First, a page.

through a U.S. institution. This difficulty was because of
the disparity between the U.S. Office of Foreign Assets
Control (OFAC) Specially Designated Nationals (SDN) List and
the U.N. 1267 Sanctions Committee List (the one that South
Africa adhered to). The danger was that if a South African
bank customer was entering into a transaction with a
U.S.-identified suspected terrorist organization or
individual, and the customer's transaction was handled in any
way by a U.S. bank, the customer's assets could be frozen by
that U.S. bank. This caused some banks to simply avoid doing
business with U.S. banks whenever possible.
6. (U) Many banks felt as if the FIC reporting obligations
were burdensome and hampered their efforts to attract new
customers. For example, "Know Your Customer" requirements
mean that account holders must present identifying documents
to their banking institutions in person or risk having their
accounts frozen. The measure was designed to prevent
suspicious transactions, but has become an administrative
nightmare. At the banks request, the South African National
Treasury extended the June 30, 2004 deadline according to a
staggered timetable wherein higher risk customers must meet
an earlier deadline and lower risk customers a later
deadline. October 31, 2004 was the deadline for banks to
report on all nonresident account holders, trusts, and
partnerships as well as 20% of high-risk clients. Meeting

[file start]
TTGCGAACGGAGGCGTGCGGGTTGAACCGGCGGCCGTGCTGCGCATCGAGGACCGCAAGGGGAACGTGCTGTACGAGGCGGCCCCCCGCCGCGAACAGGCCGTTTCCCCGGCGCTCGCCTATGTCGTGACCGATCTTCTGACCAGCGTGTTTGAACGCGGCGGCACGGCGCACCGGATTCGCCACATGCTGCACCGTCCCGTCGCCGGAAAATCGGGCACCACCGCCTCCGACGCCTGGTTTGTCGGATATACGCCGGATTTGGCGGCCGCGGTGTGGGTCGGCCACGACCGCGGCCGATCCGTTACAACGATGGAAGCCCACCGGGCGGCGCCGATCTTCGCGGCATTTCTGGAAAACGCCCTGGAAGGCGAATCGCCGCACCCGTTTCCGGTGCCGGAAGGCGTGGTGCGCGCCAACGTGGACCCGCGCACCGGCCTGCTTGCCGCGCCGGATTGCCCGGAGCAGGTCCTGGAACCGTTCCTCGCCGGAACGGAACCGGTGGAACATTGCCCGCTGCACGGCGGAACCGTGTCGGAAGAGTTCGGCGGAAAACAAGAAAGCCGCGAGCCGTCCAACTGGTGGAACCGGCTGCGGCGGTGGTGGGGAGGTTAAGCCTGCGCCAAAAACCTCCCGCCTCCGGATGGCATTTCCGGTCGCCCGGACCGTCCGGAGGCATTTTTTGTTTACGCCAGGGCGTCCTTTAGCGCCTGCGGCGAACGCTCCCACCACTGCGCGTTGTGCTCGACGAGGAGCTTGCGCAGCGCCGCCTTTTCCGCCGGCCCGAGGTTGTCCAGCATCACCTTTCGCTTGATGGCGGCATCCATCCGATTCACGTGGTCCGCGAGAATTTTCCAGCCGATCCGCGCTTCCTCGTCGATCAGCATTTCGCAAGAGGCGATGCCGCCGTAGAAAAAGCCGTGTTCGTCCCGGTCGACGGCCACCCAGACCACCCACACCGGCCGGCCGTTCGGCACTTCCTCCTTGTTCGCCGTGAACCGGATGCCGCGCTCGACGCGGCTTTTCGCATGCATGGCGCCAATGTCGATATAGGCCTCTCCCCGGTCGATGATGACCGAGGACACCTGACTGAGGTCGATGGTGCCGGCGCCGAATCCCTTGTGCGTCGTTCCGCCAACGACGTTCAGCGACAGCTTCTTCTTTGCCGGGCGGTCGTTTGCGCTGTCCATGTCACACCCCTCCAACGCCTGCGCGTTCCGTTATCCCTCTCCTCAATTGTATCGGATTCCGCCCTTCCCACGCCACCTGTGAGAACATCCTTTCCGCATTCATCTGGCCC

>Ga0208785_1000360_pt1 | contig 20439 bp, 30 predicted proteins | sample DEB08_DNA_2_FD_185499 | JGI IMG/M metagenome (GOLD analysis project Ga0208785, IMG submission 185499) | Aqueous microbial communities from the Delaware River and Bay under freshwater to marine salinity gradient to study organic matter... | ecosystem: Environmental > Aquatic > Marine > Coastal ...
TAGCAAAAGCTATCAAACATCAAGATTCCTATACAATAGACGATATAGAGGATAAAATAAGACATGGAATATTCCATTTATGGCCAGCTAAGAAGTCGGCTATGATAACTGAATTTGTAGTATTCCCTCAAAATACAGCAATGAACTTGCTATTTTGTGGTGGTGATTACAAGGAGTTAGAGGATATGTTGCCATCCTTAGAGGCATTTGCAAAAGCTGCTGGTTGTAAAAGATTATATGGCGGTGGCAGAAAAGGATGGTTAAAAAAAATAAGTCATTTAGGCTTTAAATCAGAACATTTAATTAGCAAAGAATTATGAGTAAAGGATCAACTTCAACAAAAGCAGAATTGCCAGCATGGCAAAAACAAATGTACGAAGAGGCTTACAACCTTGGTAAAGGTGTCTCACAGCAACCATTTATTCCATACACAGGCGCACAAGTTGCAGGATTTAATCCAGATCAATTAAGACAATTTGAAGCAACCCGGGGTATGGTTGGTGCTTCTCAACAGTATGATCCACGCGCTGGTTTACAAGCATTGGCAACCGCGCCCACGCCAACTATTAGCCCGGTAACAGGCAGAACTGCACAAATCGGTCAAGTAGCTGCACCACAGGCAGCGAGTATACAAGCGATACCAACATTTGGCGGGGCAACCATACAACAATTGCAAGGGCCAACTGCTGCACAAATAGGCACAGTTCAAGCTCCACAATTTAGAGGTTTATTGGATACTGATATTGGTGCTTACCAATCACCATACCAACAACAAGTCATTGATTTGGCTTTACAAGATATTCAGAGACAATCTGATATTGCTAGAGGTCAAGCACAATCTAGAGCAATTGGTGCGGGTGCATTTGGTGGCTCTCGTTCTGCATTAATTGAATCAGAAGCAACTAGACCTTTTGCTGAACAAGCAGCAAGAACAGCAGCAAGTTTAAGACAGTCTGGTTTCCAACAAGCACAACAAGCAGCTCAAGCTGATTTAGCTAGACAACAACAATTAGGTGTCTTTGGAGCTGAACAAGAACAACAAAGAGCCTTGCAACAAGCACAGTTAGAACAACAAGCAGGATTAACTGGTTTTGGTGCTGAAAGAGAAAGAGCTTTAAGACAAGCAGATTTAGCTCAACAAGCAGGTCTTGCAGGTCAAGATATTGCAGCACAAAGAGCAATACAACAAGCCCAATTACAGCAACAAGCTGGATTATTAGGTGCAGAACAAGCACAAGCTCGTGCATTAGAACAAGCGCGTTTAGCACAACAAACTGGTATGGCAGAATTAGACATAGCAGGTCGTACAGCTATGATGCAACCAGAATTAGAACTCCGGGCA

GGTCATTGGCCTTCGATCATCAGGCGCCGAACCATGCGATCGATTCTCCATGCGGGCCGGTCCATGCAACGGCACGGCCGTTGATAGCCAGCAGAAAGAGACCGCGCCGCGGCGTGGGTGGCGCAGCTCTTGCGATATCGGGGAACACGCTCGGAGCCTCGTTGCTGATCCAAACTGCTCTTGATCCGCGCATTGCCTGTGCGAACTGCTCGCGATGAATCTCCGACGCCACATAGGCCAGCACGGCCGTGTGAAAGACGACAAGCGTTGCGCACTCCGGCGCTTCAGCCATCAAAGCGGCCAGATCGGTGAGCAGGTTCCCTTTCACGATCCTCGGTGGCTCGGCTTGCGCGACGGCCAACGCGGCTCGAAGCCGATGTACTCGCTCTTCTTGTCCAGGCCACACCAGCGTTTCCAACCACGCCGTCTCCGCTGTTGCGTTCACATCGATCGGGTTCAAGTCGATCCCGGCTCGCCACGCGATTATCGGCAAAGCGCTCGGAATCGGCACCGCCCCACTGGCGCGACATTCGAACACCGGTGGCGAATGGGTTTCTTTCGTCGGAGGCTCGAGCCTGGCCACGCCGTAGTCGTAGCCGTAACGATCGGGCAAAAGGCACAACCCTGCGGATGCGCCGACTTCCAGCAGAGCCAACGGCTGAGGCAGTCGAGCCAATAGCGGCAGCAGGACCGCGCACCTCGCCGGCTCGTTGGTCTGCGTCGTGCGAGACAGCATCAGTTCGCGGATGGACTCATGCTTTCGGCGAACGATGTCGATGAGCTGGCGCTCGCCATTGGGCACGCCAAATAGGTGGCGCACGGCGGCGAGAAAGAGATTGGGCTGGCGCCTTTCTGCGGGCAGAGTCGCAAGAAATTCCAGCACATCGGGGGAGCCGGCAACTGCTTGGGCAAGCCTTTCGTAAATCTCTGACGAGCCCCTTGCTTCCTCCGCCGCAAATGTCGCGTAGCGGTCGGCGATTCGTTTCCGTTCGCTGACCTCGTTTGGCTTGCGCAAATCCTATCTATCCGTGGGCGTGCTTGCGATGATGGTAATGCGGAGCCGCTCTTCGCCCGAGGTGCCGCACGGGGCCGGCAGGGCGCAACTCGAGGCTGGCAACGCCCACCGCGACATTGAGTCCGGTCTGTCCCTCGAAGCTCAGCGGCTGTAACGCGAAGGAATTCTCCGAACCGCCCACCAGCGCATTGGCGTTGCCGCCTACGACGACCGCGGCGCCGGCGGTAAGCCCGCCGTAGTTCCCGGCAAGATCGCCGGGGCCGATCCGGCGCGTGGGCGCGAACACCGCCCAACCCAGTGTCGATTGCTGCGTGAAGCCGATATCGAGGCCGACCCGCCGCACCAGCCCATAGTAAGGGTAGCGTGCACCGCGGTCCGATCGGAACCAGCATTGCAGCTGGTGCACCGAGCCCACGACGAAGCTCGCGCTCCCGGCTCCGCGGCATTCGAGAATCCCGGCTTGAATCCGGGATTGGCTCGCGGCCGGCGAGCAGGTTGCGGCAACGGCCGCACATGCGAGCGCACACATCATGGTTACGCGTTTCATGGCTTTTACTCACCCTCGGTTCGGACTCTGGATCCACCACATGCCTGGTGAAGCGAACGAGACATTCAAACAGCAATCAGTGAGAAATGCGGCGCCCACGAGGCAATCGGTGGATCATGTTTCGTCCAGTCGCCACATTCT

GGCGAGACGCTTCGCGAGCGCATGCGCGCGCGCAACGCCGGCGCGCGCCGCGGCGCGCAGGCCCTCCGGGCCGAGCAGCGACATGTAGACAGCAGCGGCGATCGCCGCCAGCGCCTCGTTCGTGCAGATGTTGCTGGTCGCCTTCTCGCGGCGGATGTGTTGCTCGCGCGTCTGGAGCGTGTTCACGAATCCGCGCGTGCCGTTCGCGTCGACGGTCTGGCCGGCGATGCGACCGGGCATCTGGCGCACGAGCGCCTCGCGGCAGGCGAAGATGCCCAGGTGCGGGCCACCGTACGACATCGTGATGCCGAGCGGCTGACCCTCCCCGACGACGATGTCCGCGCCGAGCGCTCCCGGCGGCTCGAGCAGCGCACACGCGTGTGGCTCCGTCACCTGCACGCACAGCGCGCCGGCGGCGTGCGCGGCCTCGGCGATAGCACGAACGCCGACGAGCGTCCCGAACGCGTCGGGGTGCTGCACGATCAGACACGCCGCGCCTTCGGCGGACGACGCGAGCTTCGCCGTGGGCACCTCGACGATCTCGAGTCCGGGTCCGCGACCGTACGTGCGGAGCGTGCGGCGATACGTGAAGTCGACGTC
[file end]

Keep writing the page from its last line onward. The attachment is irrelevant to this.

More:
this deadline was not a problem for the high-risk clients,
but it has been for trusts and partnerships, where compliance
appears to be very low. Banks have 15 days to before they
must freeze the non-compliant accounts or face large fines
and prosecution, which could result in imprisonment. The
final "Know Your Customer" deadline is September 30, 2006.
7. (U) South Africa still does not have the legal means to
deal comprehensively with suspected terrorist financing.
Banks report to the South African Reserve Bank (SARB) every
six months on any U.N.-designated terrorist activity, but
there is no law mandating that they freeze assets unless the
activity has been linked to a specific crime in South Africa.
South African law also does not currently have cash
threshold or cross-border reporting requirements for banks.
The Parliamentary Select Committee on Security and
Constitutional Affairs is debating draft legislation that
recognizes terrorist activity as a threat to the country,s
safety and mandates the seizure of terrorist assets. This
legislation could be approved by the end of the year, and
would coincide with the Financial Action Task Force's (FATF)
evaluation recommendations for South Africa put forth last
8. (U) When the FIC became independent from the National
Treasury in November 2003, it had to start from scratch to
create a new agency. It soon found that reaching its goal of